Rosa arvensis, the field rose, is a rose that is found extensively across Europe, particularly in hedgerows. It was first described by British botanist William Hudson in 1762.

Rosa arvensis
Rosa arvensis (Liege-Rose) IMG 1378.JPG
Rosa arvensis in Lower Austria
Scientific classification edit
Kingdom: Plantae
Clade: Tracheophytes
Clade: Angiosperms
Clade: Eudicots
Clade: Rosids
Order: Rosales
Family: Rosaceae
Genus: Rosa
R. arvensis
Binomial name
Rosa arvensis
Huds, 1762[1]


Popular namesEdit

The plant is variously known as the Field Rose[2] and white-flowered trailing rose.[3] It may also be called Shakespeare’s musk.[4]


The following synonyms were recognised in October 2018:[5]

  • Rosa pervirens (Rosa arvensis × sempervirens)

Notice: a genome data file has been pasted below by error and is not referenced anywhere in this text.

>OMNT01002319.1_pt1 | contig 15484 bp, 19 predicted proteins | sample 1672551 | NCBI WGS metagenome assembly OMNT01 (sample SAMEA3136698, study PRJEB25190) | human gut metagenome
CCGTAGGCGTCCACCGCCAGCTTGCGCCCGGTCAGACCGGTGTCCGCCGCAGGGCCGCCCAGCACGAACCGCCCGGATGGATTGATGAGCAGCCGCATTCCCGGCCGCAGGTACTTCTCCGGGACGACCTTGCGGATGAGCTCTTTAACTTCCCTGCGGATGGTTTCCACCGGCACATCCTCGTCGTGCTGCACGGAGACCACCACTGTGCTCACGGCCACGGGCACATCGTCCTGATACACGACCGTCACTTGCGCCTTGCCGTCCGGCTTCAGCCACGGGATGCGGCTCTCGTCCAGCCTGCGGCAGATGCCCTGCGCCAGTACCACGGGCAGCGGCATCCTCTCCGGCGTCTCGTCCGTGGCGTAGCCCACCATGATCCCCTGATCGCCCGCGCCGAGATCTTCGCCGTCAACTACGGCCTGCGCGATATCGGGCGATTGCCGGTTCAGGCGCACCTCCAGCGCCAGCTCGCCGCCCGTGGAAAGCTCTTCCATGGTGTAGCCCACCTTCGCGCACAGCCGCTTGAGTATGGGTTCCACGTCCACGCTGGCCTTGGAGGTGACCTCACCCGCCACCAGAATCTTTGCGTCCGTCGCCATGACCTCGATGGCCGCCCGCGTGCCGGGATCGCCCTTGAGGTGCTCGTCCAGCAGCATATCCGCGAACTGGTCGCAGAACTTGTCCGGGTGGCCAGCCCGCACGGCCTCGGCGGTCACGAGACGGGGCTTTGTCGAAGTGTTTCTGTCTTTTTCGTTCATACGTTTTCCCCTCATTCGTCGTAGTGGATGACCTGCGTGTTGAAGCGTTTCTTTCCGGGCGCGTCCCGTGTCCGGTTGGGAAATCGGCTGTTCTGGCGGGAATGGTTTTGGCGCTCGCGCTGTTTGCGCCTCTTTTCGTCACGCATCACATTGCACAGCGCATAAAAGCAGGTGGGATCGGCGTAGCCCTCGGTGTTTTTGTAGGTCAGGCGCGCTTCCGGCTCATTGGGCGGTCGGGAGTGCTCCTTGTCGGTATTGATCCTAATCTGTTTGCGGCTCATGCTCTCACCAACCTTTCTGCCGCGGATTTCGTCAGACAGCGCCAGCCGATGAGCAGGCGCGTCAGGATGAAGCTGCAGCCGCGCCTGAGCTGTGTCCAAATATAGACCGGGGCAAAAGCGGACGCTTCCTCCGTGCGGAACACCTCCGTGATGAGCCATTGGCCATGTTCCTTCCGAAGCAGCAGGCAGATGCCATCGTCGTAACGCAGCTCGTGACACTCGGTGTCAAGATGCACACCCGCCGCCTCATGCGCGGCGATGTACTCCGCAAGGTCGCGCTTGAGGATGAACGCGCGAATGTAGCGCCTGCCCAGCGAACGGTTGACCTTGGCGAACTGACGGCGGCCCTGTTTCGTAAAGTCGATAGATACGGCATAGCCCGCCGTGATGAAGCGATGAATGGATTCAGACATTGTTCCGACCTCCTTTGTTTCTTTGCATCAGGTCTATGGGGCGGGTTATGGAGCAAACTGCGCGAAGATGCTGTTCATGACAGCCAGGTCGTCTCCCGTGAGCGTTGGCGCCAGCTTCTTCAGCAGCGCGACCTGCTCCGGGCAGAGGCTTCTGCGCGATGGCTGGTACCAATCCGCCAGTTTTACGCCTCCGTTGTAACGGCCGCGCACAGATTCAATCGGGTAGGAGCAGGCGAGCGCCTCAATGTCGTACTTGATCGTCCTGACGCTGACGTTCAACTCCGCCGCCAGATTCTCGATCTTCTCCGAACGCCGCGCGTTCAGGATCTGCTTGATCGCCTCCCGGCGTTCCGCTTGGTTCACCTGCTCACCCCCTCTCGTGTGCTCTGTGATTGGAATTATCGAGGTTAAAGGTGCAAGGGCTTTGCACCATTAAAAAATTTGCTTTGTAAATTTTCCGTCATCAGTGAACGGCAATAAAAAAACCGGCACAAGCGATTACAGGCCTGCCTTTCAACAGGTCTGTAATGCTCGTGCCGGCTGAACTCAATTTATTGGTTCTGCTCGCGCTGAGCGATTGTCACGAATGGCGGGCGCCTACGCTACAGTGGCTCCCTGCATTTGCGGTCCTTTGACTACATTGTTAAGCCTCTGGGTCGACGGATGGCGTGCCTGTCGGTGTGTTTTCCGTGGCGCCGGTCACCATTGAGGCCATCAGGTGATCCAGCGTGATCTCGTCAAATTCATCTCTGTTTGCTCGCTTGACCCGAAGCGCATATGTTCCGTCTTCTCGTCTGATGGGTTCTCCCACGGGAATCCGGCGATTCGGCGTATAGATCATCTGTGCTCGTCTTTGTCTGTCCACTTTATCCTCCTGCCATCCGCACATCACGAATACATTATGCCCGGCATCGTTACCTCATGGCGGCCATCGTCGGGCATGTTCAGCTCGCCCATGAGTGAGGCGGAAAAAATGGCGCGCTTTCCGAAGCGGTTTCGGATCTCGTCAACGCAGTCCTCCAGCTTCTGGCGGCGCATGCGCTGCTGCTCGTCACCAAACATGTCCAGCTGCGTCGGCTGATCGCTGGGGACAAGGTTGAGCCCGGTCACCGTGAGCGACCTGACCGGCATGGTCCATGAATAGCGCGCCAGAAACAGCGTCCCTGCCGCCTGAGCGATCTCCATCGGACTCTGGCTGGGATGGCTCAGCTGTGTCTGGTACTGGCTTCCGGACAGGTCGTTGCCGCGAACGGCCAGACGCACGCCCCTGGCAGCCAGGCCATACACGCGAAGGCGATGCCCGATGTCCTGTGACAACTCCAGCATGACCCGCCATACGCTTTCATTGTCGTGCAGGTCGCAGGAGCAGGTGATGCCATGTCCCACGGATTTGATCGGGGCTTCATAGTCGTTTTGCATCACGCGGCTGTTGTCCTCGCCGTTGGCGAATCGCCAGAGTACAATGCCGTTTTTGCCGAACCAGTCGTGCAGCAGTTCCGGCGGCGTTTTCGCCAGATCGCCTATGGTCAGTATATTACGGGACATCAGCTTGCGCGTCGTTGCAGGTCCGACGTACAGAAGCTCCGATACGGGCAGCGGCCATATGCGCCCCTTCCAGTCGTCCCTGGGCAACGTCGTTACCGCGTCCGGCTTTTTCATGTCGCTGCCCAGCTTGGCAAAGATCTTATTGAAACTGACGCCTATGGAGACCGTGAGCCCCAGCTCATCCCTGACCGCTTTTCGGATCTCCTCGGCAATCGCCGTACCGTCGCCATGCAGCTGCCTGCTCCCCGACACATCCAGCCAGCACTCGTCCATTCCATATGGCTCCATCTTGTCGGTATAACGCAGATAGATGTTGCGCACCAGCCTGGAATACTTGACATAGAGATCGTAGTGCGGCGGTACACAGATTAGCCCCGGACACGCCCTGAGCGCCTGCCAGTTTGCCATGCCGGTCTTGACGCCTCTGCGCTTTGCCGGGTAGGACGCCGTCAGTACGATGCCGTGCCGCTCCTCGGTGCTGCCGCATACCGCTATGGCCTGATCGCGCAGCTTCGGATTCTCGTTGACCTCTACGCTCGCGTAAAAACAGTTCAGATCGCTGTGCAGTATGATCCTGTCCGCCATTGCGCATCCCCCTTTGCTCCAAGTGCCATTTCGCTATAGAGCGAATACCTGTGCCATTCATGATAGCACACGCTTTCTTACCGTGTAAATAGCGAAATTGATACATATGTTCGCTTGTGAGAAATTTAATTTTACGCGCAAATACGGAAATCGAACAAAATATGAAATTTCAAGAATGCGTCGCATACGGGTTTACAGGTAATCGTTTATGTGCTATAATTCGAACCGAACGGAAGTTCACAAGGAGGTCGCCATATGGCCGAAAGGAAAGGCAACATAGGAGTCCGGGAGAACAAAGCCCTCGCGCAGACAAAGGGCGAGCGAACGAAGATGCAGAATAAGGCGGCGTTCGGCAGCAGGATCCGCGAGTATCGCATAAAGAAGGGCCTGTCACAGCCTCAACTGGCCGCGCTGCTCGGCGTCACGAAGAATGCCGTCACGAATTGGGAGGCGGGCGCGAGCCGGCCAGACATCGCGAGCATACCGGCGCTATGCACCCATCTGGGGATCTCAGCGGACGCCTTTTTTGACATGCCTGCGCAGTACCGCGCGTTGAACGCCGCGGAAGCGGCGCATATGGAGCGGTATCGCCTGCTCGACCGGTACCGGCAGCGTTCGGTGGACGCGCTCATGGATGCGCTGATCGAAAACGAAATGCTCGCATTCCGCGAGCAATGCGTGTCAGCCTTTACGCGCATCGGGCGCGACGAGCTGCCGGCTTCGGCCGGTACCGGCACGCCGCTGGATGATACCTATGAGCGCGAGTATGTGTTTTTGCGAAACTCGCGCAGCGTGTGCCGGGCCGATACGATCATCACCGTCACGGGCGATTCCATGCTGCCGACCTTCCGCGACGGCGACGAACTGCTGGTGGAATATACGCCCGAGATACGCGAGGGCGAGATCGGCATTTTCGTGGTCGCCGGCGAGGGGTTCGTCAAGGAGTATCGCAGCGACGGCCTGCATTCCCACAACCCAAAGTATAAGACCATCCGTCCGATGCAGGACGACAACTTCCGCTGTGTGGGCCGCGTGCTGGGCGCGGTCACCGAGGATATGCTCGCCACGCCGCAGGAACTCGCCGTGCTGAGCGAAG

• Rosa polliniana (Rosa arvensis × gallica)
  • Rosa repens


The hip of Rosa arvensis, seen in Lower Austria

This rose blooms in July with white flowers, 4 to 5 centimetres (1.6 to 2.0 in) across, which are followed by red hips. The plant can grow to be between 3 and 3.7 metres (9.8 and 12.1 ft) tall.[2]


Rosa arvensis was first identified in England and has been subsequently observed in many countries throughout Europe.[4][6] It can be seen principally in hedges and thickets.[3]



  1. ^ Hudson 1762, p. 192.
  2. ^ a b Beales 1988, p. 208.
  3. ^ a b White 1912, p. 299.
  4. ^ a b Harkness 1978, p. 150.
  5. ^ "Flora Europea". Retrieved 4 October 2018.
  6. ^ Kollár & Balkovic 2006, p. 61.